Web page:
Saturday, September 17, 2011

Sleeping Beauty (2011)

Photobucket

The 31st Atlantic Film Festival

Julia Leigh's Sleeping Beauty has been described as an erotic drama, or even as erotica. I think that description might be misleading. I suppose that any time that you have a film with lots of nudity and implied sex, you feel obligated to warn the audience, in some fashion, about the subject matter, but "erotica" seems to imply that that subject matter will be, well, erotic. The sex (all off-screen, actually) and nudity in this film is usually just kind of sad and depressing.

Lucy (an astonishingly beautiful Emily Browning) is a student who needs money. Or possibly just wants it. She works two jobs--one as an office assistant, one as a waitress (or bus boy)--and she also engages in medical experiments, which I assume she's being paid for. The medical experiment involves a long tube being inserted into her throat, and down into her chest; the doctor (or scientist) then seems to measure how much air pressure he can put into her. It's, obviously, quite weird. Lucy lives at a friend's house, and her friend's boyfriend (friend? husband? lover?) keeps pestering her for the rent. Lucy then answers an ad in the student newspaper, and finds a job doing a "silver service"; dressed up in her undergarments, she joins a group of semi-nude women as they serve rich old people decadent food.

And then it gets weirder. Lucy soon finds herself offering a rather depressing service: she allows herself to be drugged, so that old rich men may do to her whatever they want--except, for some reason, penetrate her. That, apparently, is out of the question. "Your vagina is a temple," the madam, Clara, tells Lucy. "No, it's not," replies Lucy. Certainly she doesn't feel that way; off the job, she picks up men for sex at a club.

Lucy also has a friend named Birdmann, whom she visits on occasion, usually to supply with vodka. Birdmann seems to be drinking himself to death. This makes Lucy sad, but not so sad as to really do anything about it. They have a very close, very intimate relationship, but it's never revealed if they are, or ever were, lovers.

It's hard to know what to make of Sleeping Beauty. It's disturbing, yes; the fact that these old men want to do whatever they feel like to a young, sleeping woman, is obviously unsettling, and somehow the fact that they don't allow full penetration makes it even more so. This opportunity that the men have--to be with a woman, unobserved, even by the woman--creates even more intimate, and obviously more unequal (and ultimately more pathetic) situation. But the tone seems quite uneven. The stilted dialogue of the old man--there is one who gets an extended monologue--seems almost satiric, or, if not satiric, then just actually bad.

But I think that the film does a lot of things right. It never tries to explain Lucy; we don't really know anything about her. I see her actions, but I don't get to know what motivates these actions. I don't know, for instance, why she needs money--she mentions an alcoholic mother, and she does speak to her, once, on the phone, but you only get Lucy's side of the conversation, and, in any event, you never see her sending money anyway (though she does give her mother her credit card number). Is this an important detail, or a red herring? There's no illumination into her relationship with Birdmann, either; how do they know each other? What is there history? And why does her roommate's boyfriend want her out so badly? Like I said, I think that this is the right decision; it would be difficult to explain Lucy's story, her motivations, and even if you did, you'd risk shifting the focus of the movie away from the situation she's in, and instead making it into a sort of melodrama. In any event, knowing and understanding Lucy wouldn't really get us any further in understanding the weird world she enters. It's less important to know why Lucy is doing what she's doing, than to speculate as to why her johns are doing what they're doing--and their motivation is something that you need to consider for yourself.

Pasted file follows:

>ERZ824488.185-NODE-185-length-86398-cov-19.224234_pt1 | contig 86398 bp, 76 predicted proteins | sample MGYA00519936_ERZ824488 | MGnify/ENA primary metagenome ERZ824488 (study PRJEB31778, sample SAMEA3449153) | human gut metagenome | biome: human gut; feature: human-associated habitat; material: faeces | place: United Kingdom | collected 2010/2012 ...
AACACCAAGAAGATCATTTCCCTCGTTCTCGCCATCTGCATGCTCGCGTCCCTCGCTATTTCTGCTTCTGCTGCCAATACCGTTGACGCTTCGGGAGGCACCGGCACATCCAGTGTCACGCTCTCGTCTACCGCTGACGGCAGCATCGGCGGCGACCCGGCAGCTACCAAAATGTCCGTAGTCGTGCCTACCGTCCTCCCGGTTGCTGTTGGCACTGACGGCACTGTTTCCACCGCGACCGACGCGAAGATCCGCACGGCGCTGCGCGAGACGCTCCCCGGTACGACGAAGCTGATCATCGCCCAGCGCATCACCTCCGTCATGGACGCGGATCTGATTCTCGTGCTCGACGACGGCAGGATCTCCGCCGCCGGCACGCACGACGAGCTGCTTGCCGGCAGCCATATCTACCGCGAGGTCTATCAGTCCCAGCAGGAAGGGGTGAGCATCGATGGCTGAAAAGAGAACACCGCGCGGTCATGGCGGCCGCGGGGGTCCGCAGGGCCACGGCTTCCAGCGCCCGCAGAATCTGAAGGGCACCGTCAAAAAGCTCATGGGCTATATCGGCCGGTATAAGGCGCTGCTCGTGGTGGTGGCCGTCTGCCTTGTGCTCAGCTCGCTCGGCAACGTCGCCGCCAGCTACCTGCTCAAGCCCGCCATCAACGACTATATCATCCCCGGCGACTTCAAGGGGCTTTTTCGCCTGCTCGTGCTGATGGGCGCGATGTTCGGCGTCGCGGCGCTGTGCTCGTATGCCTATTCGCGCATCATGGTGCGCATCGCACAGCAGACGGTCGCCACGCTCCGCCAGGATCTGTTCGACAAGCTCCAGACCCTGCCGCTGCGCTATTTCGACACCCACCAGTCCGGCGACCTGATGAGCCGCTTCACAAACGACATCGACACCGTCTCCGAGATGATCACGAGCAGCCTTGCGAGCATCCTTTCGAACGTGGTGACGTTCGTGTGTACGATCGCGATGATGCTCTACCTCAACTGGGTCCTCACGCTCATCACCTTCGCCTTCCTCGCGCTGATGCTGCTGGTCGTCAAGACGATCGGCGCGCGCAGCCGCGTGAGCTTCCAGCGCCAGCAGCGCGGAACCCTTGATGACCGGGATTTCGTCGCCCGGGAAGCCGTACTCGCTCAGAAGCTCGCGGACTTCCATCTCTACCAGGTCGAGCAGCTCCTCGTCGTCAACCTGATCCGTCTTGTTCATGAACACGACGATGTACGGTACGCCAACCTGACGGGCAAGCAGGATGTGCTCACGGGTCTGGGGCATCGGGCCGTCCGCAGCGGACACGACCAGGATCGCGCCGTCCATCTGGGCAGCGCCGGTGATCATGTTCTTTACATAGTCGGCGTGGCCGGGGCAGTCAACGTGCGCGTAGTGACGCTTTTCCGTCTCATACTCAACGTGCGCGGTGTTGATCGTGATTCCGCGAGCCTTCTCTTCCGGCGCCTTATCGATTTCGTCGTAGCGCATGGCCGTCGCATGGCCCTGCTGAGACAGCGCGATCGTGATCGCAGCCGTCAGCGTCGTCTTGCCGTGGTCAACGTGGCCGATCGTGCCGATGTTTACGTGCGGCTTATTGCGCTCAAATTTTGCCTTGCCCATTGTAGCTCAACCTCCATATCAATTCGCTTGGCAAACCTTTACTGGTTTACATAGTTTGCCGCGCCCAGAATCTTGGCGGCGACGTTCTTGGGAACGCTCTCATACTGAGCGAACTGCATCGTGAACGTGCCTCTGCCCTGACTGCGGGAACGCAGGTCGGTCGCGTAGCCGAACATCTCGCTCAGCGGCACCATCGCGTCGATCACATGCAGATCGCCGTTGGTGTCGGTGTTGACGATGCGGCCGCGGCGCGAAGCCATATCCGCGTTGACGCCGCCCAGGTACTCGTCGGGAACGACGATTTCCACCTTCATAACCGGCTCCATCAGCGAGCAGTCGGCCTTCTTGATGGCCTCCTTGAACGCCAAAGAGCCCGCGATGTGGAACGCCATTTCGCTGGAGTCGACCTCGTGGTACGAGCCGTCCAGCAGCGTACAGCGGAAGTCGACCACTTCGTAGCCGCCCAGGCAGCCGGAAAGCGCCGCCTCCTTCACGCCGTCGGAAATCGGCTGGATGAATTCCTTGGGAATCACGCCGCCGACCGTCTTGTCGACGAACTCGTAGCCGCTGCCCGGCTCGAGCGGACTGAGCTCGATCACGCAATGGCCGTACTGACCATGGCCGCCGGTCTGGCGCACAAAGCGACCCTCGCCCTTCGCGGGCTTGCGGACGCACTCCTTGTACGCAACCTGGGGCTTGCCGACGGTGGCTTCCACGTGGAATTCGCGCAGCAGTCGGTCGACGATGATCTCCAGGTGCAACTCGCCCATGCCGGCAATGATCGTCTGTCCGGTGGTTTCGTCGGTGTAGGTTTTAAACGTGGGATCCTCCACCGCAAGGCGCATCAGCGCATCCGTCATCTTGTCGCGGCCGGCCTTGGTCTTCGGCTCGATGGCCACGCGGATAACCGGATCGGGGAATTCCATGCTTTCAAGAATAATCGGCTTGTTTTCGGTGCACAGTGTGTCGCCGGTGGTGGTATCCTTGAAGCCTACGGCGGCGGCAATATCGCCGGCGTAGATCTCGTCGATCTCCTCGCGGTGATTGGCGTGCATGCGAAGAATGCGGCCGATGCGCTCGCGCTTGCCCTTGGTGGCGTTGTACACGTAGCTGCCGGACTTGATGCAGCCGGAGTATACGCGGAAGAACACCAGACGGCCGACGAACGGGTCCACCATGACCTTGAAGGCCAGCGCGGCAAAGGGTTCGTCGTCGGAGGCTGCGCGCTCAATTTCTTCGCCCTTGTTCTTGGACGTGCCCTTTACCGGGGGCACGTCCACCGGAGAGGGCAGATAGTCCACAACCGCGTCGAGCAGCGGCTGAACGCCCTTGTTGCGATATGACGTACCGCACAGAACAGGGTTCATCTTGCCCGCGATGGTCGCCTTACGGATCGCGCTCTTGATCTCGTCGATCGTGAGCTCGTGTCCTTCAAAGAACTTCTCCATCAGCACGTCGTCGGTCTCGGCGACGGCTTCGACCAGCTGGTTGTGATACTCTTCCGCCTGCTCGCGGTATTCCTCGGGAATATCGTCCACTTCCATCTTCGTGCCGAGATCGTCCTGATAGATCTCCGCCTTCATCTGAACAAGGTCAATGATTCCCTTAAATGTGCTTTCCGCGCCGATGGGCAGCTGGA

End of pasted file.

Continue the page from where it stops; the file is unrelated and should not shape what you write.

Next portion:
And I think that this is tied, in a way, to the fact that a movie about sex never actually shows any sex; sure, it shows some graphic scenes of a sexual nature, but any real sex happens off screen. What does happen on-screen would actually be fairly tame (by art house film standards), but the context tends to make it uncomfortable.

The film is beautifully shot, and I couldn't help but notice how few cuts there were in each scene. This is something that, over time, I've really come to appreciate. If the actors are performing one action, it's usually depicted in one shot. Conversations, which aren't overly verbose, but still involve some back-and-forth dialogue, are also shot without cuts. It slows the pace of the film down, a bit, but it gives you a better appreciation of the actual performances, and comes off as much more natural.


4 comments:

Emily said...

Haven't heard of this, but it sounds really intriguing.

J.T. said...

I am not sure if I can handle a film with a naked Emily Browning in it where the nakedness is sad and depressing.

Anonymous said...

hi, nice review.
i like it that you wrote we dont know anything about her.
cause this movie is so confusing and make you wonder. and people speculating this and that which not even in the movie.
nice movie anyway. but might be disturbing for some ppl.

Beez said...

She doesn't give her mother the credit card number. She makes it up.